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Origins of Randomization in Experimental Design”

Early experimental psychology[edit]

See also: Psychophysics

Wilhelm Wundt[edit]

Main article: Wilhelm Wundt

Experimental psychology emerged as a modern academic discipline in the 19th century when Wilhelm Wundt introduced a mathematical and experimental approach to the field. Wundt founded the first psychology laboratory in Leipzig, Germany.[2] Other experimental psychologists, including Hermann Ebbinghaus and Edward Titchener, included introspection among their experimental methods.

Charles Bell[edit]

Main article: Charles Bell

Charles Bell was a British physiologist, whose main contribution was research involving the nervous system. He wrote a pamphlet summarizing his research on rabbits. His research concluded that sensory nerves enter at the posterior (dorsal) roots of the spinal cord and motor nerves emerge from the anterior (ventral) roots of the spinal cord. Eleven years later, a French physiologist Francois Magendie published the same findings without being aware of Bell’s research. Due to Bell not publishing his research, the discovery was called the Bell-Magendie law. Bell’s discovery disproved the belief that nerves transmitted either vibrations or spirits.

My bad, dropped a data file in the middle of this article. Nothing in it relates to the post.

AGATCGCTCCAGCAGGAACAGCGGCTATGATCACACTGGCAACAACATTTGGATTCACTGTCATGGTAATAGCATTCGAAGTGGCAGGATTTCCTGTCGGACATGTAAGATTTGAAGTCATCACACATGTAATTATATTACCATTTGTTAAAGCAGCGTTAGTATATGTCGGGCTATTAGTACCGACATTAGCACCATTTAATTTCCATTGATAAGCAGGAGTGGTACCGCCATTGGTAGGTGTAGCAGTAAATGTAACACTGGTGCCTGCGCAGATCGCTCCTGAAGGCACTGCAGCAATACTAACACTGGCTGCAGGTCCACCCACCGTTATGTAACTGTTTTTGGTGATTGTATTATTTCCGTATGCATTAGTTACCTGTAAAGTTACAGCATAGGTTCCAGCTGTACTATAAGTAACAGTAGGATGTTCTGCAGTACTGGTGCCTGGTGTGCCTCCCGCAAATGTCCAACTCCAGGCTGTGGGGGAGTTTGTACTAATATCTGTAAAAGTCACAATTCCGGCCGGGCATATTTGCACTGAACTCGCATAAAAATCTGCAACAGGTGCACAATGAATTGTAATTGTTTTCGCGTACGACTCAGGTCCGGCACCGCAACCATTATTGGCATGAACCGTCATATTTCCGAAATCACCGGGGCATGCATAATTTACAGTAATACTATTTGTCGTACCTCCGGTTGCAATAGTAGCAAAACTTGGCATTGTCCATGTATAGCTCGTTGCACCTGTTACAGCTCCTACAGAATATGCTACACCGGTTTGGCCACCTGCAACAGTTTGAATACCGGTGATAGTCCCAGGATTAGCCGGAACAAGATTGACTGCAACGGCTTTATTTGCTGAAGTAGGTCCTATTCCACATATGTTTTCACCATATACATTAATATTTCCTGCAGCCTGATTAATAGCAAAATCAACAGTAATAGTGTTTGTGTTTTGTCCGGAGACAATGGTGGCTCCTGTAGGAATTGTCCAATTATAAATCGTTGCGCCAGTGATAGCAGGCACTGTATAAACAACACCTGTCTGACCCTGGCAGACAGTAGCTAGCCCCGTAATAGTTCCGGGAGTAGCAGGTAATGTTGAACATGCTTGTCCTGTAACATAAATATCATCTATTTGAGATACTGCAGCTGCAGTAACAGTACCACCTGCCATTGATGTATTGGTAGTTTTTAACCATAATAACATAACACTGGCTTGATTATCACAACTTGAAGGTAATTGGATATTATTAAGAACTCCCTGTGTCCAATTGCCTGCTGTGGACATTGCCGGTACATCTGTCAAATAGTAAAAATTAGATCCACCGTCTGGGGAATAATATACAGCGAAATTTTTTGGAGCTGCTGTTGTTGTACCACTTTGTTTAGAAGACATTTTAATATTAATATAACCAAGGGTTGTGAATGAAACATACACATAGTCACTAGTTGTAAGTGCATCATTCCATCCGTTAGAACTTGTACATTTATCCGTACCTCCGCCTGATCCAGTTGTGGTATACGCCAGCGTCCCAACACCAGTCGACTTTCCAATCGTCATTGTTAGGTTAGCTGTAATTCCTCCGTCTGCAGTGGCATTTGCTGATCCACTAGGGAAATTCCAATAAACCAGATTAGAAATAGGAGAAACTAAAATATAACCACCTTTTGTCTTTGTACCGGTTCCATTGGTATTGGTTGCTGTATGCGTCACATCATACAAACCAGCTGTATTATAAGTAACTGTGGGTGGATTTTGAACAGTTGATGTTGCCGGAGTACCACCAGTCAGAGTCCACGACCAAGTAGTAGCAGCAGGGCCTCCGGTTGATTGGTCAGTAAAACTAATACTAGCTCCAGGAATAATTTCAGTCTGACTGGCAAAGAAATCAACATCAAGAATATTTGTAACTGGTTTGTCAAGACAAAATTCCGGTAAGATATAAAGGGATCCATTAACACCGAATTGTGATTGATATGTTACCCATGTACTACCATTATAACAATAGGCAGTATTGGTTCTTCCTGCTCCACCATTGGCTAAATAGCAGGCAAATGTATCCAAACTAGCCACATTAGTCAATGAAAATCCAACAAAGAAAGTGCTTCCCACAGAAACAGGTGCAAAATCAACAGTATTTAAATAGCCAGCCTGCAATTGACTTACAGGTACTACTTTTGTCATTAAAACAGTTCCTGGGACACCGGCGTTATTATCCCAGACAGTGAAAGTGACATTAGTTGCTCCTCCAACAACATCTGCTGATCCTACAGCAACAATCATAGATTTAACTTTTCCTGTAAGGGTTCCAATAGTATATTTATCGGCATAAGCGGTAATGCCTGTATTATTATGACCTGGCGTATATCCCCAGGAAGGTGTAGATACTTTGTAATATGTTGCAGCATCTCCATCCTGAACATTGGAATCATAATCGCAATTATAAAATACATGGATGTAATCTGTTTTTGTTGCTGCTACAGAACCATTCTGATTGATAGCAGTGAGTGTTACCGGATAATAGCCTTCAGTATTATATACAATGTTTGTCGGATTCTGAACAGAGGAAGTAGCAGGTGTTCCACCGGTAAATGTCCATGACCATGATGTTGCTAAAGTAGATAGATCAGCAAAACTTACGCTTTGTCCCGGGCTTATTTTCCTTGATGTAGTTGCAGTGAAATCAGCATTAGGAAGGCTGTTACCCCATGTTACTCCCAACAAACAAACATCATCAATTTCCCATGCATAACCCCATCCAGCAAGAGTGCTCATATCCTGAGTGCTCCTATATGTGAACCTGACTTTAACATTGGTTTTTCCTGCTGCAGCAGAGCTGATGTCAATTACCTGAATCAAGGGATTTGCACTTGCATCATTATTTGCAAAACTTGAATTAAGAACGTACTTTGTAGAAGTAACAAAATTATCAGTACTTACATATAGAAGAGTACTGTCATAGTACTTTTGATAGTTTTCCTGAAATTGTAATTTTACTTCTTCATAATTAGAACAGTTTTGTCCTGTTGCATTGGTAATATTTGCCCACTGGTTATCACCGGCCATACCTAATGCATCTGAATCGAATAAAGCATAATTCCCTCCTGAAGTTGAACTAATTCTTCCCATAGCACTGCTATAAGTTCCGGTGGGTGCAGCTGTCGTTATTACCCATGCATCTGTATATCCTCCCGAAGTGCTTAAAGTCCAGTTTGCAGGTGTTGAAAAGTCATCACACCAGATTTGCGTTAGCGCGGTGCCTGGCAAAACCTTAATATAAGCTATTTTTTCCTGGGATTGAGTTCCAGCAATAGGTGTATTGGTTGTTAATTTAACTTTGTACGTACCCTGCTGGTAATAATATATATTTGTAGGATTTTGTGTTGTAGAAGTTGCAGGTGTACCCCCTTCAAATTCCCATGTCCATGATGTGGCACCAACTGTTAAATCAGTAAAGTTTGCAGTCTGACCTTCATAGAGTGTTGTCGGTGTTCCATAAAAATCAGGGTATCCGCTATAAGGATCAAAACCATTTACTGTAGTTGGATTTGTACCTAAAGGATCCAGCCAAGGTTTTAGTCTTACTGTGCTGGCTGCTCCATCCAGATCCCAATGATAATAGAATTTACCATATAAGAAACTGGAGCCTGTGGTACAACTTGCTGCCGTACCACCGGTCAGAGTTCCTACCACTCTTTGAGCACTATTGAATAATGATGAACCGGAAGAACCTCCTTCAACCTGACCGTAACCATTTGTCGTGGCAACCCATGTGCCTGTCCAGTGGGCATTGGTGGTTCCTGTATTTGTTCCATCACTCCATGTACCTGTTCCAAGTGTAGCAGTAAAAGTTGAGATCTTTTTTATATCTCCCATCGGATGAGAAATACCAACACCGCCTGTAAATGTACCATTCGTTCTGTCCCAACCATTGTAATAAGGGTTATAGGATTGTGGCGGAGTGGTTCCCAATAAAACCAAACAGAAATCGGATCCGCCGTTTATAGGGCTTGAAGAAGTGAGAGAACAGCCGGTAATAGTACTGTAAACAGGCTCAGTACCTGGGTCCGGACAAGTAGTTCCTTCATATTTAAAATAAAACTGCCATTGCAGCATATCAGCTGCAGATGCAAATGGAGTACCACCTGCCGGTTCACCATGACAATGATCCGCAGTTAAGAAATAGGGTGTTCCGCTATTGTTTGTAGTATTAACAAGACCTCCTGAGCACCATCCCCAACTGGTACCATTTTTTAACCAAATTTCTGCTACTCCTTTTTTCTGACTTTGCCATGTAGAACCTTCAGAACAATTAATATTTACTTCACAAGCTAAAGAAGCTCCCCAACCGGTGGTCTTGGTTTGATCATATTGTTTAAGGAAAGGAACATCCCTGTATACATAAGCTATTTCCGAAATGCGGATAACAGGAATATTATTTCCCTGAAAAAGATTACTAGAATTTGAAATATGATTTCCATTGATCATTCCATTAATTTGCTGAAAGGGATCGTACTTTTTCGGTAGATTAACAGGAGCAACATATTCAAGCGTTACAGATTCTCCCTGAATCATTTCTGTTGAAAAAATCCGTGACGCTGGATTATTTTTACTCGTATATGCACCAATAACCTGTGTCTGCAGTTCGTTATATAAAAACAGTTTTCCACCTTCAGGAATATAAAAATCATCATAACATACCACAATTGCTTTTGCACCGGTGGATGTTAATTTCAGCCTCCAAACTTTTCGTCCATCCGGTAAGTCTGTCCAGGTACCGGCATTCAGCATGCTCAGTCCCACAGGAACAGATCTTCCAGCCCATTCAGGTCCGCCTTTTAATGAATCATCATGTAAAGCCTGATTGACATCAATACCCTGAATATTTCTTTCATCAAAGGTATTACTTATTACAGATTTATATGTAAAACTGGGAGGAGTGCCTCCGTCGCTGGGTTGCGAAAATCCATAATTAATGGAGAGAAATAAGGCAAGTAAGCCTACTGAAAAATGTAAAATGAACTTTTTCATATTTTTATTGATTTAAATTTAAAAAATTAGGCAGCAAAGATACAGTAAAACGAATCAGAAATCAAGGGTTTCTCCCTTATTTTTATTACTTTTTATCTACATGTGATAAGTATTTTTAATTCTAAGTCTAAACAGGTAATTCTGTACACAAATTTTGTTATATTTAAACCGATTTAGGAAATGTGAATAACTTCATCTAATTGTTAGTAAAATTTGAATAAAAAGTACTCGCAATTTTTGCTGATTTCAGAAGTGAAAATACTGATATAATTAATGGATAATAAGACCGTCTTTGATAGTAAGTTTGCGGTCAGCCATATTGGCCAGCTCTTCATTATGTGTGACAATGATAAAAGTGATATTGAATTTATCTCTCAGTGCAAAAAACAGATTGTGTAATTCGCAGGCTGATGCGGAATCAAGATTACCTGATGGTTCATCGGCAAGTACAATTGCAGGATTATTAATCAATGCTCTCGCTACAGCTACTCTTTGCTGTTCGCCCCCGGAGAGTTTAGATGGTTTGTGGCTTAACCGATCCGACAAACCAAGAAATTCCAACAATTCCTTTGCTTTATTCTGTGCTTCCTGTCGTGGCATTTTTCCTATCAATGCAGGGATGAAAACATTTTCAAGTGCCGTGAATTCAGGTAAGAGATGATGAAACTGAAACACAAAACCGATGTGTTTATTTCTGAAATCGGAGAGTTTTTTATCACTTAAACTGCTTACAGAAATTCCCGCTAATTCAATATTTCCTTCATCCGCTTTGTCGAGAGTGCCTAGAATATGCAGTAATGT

Ernst Heinrich Weber[edit]

Main article: Ernst Heinrich Weber

Weber was a German physician who is credited with being one of the founders of experimental psychology. His main interests were the sense of touch and kinesthesis. His most memorable contribution is the suggestion that judgments of sensory differences are relative and not absolute. This relativity is expressed in “Weber’s Law,” which suggests that the just-noticeable difference, or jnd is a constant proportion of the ongoing stimulus level. Weber’s Law is stated as an equation:{\displaystyle {\frac {\Delta I}{I}}=k,}

{\frac  {\Delta I}{I}}=k,
\Delta I\!
\Delta I\!

where {\displaystyle I\!} is the original intensity of stimulation, {\displaystyle \Delta I\!} is the addition to it required for the difference to be perceived (the jnd), and k is a constant. Thus, for k to remain constant, {\displaystyle \Delta I\!} must rise as I increases. Weber’s law is considered the first quantitative law in the history of psychology.[3]